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Thank you for this post. I think that there are grave misunderstandings about how bulletproof cross-validation is within the neuroscience community. Note that the machine learning community has learned the limitations of CV years ago, and thus relies on “hold-out” data as a final proof of an algorithm. These lessons have not yet percolated through our field, but it is important that they do, and quickly, since the number of classification -based approaches to neural data analysis is growing rapidly. Some people I have talked to are aware of these limitations, but some are convinced that independence of training/test sets is sufficient protection against overfitting.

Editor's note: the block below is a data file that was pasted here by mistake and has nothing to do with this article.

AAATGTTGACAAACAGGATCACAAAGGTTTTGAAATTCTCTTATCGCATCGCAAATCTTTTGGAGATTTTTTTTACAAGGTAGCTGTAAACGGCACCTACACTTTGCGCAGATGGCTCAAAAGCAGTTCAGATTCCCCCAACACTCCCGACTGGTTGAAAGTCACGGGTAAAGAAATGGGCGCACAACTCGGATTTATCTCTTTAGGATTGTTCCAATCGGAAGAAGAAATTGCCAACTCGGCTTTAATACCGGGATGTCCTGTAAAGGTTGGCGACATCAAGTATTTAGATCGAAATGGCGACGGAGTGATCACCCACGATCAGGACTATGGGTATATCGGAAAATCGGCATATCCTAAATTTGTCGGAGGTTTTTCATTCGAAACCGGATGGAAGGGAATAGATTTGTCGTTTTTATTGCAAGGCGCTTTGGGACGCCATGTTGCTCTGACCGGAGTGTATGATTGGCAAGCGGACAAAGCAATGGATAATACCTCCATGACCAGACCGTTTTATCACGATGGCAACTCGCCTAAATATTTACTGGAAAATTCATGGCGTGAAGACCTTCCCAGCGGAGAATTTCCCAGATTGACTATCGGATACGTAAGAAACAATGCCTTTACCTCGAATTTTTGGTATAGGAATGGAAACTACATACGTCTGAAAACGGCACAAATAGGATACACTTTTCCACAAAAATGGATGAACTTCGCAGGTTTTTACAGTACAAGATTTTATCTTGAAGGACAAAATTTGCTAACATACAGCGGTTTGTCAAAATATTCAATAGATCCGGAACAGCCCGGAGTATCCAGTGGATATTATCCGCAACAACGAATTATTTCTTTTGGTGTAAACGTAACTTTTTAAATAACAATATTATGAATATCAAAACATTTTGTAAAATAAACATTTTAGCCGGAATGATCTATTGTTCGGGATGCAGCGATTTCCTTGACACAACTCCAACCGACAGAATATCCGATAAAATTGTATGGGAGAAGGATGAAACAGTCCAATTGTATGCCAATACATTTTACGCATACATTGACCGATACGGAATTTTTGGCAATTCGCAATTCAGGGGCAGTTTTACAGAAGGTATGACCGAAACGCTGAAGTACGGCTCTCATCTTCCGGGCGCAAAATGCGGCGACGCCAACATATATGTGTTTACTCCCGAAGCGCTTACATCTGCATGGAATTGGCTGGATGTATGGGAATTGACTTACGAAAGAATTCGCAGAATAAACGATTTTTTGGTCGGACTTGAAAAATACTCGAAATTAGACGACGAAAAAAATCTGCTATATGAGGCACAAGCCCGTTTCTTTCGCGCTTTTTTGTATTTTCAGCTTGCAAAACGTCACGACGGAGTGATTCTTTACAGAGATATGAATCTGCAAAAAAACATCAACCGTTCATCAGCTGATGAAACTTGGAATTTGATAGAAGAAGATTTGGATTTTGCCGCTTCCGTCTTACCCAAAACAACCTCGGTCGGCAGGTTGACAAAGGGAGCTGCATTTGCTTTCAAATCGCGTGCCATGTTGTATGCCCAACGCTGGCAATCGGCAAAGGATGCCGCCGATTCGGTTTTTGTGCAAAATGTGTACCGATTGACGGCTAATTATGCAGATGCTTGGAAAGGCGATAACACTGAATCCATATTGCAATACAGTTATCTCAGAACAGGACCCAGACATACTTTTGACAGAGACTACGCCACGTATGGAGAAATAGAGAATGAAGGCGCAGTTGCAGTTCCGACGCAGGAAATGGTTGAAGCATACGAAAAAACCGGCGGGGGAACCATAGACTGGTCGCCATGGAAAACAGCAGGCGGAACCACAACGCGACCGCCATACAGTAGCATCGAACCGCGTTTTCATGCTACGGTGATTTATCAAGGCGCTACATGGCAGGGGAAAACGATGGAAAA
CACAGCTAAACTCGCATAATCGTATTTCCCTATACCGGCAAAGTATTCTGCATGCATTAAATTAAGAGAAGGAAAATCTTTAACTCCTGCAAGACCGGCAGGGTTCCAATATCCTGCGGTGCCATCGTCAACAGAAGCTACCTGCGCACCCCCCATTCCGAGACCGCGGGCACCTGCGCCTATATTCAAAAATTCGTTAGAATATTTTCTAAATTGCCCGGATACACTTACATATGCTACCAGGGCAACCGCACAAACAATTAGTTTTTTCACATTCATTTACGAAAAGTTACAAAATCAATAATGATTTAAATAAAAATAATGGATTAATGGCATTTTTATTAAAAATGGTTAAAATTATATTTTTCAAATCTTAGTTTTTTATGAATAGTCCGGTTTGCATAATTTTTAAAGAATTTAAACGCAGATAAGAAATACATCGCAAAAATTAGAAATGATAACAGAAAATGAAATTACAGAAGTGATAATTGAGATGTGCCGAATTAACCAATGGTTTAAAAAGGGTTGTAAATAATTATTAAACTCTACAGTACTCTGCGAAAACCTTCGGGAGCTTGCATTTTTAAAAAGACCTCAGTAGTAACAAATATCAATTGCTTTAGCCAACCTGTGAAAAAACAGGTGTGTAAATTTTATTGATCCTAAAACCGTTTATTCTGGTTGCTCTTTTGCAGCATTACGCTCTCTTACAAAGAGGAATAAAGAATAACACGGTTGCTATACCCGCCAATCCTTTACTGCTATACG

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Yes I think the main take-home message of all this for me is a reminder that you must be skeptical of any approach until you have thorough evidence how they work. Hold-out samples sound logically compelling but that’s an assumption. As always assumptions may not turn out to be correct.

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Well I think that in the case of machine learning experts, they have some substantial experience in testing whether hold-out sets really protect against overfitting, and they generally do.